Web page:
Why? The Rubik's cube group is a subgroup of S8 × S12 × Z38 × Z212; the four factors here arise from possible permutations of the edge and corner pieces, and the orientations of the edges and the corners. (This is in fact twelve times as large as the actual group.) More concretely, it's the subgroup of this group consisting of quadruples (σ, τ, v, w), where σ ∈ S8 and τ ∈ S12 have the same parity, v is an element of Z38 whose coordinates sum up to zero, and w is a similar element of Z212. The group operation in this group is given by working componentwise.
(If I have misunderstood what I've heard about Rubik's cubes, then please ignore the rest of this post.)
[edited, 8:48 pm: turns out I have, as the multiplication isn't exactly componentwise.]
So the order of (σ, τ, v, w) is the least common multiple of the orders of σ, τ, v, w in S8, S12, Z38, and Z212 respectively. Call these o(σ), o(τ), o(v), o(w). If σ has one 7-cycle and one 1-cycle, τ has one 11-cycle and one 1-cycle, and v and w are nontrivial, then o(σ) = 7, o(τ) = 11, o(v) = 3, o(w) = 2, and so the order of (σ, τ, v, w) is lcm(7, 11, 3, 2) = 462. (This corresponds to a sequence of moves, whatever it may be, that permutes seven of the corners and eleven of the edges cyclically, and disrupts the orientations of both the corners and the edges.) Note that σ and τ are both even permutations.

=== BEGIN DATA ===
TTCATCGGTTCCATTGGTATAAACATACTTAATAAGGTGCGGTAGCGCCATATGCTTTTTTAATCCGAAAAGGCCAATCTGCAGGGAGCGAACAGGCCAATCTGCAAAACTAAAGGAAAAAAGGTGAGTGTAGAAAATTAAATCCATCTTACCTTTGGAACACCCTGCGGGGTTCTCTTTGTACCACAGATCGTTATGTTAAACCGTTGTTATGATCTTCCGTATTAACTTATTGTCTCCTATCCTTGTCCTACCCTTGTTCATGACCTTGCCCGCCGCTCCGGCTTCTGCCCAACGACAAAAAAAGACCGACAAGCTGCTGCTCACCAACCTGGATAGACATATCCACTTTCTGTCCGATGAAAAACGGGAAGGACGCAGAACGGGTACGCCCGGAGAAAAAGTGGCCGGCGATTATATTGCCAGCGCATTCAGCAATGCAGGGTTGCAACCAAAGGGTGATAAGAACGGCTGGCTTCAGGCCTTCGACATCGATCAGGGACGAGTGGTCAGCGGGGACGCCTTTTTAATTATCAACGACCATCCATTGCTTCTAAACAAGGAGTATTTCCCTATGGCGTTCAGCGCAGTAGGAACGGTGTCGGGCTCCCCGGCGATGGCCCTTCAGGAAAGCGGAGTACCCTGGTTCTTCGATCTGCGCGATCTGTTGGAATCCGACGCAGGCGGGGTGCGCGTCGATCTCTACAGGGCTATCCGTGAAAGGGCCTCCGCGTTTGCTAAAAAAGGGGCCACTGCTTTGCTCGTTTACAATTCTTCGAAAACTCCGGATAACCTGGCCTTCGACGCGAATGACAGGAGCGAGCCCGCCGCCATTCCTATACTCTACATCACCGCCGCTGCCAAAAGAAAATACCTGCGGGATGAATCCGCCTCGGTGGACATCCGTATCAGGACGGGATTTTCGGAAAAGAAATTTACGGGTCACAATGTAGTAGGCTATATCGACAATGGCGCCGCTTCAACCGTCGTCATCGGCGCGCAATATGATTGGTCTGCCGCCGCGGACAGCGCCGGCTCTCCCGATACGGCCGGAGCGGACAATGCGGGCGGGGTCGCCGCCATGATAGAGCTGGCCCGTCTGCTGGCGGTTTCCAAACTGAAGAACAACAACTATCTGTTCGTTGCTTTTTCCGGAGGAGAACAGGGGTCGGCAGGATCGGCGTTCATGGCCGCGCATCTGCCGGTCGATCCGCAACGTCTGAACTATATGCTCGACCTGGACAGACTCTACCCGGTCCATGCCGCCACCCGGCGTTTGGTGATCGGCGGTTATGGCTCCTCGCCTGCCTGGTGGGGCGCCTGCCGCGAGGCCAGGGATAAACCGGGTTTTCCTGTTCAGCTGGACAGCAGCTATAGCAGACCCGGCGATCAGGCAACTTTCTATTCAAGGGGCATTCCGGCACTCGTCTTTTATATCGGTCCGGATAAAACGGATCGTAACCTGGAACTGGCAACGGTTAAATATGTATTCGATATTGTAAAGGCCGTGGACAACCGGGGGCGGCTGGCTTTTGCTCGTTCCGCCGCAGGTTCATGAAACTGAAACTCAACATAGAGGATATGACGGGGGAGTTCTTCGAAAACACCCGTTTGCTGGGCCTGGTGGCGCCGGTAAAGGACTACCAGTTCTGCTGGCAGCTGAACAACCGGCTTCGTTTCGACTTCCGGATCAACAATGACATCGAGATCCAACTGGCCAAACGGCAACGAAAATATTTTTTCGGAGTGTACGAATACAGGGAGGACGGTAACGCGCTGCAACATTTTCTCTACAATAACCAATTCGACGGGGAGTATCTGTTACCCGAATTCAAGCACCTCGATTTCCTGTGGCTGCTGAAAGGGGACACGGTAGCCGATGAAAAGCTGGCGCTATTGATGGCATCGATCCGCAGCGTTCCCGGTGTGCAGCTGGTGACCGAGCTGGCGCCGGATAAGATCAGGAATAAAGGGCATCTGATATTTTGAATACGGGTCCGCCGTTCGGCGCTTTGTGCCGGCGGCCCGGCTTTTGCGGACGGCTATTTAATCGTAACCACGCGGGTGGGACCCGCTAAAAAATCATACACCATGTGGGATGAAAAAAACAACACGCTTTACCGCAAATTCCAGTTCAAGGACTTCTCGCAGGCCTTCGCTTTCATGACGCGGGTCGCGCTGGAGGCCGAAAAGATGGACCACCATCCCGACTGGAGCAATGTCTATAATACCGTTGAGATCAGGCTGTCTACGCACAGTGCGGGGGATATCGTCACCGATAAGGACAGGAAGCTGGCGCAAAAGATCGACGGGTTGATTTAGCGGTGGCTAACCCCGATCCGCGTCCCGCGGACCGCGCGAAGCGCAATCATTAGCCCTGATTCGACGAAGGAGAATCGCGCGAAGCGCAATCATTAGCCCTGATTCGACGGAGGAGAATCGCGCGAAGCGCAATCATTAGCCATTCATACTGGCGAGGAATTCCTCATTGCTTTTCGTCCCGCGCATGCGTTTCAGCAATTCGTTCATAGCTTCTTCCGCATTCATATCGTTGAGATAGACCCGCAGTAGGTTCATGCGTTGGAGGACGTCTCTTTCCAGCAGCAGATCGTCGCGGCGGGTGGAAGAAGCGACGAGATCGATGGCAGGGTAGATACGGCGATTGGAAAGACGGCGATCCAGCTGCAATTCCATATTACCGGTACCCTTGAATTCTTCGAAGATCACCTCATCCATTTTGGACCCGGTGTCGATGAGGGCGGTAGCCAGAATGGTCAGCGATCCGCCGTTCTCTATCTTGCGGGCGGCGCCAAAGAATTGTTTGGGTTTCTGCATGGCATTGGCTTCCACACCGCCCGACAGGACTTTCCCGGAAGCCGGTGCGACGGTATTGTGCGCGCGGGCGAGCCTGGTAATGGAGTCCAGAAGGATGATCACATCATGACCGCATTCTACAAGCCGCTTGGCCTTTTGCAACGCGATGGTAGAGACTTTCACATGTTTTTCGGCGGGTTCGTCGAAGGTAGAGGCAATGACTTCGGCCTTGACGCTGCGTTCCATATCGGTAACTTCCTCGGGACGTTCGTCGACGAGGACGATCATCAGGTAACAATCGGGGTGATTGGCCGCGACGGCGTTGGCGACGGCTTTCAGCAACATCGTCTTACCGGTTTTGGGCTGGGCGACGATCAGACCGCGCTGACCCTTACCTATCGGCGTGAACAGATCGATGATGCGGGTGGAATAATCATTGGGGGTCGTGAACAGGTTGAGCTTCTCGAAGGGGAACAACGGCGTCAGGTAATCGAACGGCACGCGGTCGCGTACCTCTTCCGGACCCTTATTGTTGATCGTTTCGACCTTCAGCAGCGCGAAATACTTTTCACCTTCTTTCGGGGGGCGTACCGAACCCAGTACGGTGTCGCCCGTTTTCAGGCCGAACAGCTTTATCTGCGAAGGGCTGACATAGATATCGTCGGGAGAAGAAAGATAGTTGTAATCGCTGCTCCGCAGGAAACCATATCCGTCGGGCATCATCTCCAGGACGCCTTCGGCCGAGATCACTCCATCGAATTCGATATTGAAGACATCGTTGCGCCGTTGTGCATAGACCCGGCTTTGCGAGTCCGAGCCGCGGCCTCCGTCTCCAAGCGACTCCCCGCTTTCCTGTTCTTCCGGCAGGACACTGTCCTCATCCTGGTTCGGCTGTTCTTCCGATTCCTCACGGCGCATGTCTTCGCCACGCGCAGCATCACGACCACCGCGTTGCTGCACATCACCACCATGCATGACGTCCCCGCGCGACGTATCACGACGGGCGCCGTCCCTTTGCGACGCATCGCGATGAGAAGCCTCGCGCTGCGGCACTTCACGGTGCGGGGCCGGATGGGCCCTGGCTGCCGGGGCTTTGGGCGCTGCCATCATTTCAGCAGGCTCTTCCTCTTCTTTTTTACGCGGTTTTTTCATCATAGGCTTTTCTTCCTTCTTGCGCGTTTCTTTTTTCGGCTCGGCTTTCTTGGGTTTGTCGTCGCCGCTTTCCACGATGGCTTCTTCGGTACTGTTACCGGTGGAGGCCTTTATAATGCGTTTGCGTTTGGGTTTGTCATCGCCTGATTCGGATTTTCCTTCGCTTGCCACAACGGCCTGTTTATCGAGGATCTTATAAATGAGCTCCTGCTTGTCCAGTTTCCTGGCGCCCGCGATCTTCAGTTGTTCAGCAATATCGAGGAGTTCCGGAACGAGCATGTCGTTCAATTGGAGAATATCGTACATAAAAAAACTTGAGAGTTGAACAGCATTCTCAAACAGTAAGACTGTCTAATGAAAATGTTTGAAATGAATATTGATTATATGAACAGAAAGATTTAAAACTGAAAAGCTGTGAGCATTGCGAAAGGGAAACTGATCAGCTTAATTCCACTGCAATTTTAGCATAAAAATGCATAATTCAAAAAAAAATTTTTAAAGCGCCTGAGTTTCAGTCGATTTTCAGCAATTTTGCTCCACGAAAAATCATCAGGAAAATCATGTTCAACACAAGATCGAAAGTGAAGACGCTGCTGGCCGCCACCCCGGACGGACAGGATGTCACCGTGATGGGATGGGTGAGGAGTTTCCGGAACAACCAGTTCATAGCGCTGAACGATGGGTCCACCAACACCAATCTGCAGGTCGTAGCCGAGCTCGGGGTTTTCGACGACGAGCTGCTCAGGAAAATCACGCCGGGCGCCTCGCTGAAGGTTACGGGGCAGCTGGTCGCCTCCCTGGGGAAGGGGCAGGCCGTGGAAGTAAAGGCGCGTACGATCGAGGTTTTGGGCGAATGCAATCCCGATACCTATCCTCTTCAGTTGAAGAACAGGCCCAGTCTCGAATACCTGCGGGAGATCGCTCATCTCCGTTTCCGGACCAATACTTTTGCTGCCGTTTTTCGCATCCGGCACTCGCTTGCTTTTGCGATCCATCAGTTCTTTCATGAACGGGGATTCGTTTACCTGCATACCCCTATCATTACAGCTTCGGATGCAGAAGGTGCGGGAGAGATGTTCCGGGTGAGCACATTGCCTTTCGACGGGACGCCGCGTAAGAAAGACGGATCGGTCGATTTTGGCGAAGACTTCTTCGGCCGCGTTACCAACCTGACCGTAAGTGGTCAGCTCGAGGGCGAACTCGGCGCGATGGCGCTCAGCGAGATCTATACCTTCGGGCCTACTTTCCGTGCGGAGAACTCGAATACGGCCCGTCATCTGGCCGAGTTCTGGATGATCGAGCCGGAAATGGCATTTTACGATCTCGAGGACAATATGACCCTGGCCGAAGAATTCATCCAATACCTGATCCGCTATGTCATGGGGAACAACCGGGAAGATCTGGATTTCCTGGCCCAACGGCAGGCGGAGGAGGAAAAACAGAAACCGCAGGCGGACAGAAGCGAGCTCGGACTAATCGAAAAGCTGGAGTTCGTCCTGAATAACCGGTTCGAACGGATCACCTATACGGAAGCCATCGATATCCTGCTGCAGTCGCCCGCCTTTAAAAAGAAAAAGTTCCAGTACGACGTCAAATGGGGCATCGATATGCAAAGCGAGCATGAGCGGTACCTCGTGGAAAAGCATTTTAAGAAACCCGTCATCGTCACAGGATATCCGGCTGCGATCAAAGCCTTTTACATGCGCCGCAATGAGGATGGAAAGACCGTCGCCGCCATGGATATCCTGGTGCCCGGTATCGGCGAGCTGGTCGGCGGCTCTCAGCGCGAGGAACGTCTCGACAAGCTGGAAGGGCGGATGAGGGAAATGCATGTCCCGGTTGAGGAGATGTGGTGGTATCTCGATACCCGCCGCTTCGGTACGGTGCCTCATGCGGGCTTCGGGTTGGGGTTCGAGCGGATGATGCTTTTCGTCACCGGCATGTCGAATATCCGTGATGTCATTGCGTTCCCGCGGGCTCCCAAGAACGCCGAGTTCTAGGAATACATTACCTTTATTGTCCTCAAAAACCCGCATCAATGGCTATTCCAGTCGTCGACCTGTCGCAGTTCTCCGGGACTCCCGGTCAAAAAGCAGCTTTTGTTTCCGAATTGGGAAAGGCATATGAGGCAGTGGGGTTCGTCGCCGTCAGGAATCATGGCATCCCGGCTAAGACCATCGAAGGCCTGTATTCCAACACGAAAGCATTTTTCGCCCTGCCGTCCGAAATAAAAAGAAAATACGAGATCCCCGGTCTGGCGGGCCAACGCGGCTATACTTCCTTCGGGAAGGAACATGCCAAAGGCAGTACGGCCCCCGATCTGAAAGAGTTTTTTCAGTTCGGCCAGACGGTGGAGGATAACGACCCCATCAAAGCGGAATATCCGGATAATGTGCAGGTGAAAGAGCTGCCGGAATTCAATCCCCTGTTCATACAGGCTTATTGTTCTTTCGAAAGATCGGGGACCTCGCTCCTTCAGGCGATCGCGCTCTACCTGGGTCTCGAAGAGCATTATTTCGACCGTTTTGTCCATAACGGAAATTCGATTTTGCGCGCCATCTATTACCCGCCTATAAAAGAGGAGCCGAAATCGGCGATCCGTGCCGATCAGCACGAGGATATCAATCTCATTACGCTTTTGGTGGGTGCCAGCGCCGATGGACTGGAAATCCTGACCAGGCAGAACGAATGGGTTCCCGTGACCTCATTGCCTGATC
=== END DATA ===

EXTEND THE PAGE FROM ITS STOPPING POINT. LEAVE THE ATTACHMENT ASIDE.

Furthermore, we can't do better. I don't think there's a particularly elegant proof, but it's not hard to check by brute-force computation that no choice of the cycle types for σ and τ which gives both the same parity allows us to do better. If you let σ have one cycle of order 8, and τ have one cycle of order 7 and one of order 5, and let v, w both be nontrivial, then you'd think the order of (σ, τ, v, w) was lcm(8, 35, 3, 2) = 840, but σ is odd and τ is even. In fact, that's how I got the number 462 -- take lcm(s, t, 3, 2) where s ran over possible orders of elements of S8 and t ran over possible orders of elements of S12; the largest number you get this way is 840, but it can only come about in the way I described. 462 is the next-largest.
In case you're wondering how I came to this question -- it's easy to see if you play around with the cube that if you do the same sequence of moves over and over again, you eventually get back where you started. (Theoretically, this is a consequence of the fact that any element of a group has finite order.) So I just started to wonder how many times you might have to do the same sequence of moves on a solved cube to get it back to the solved state.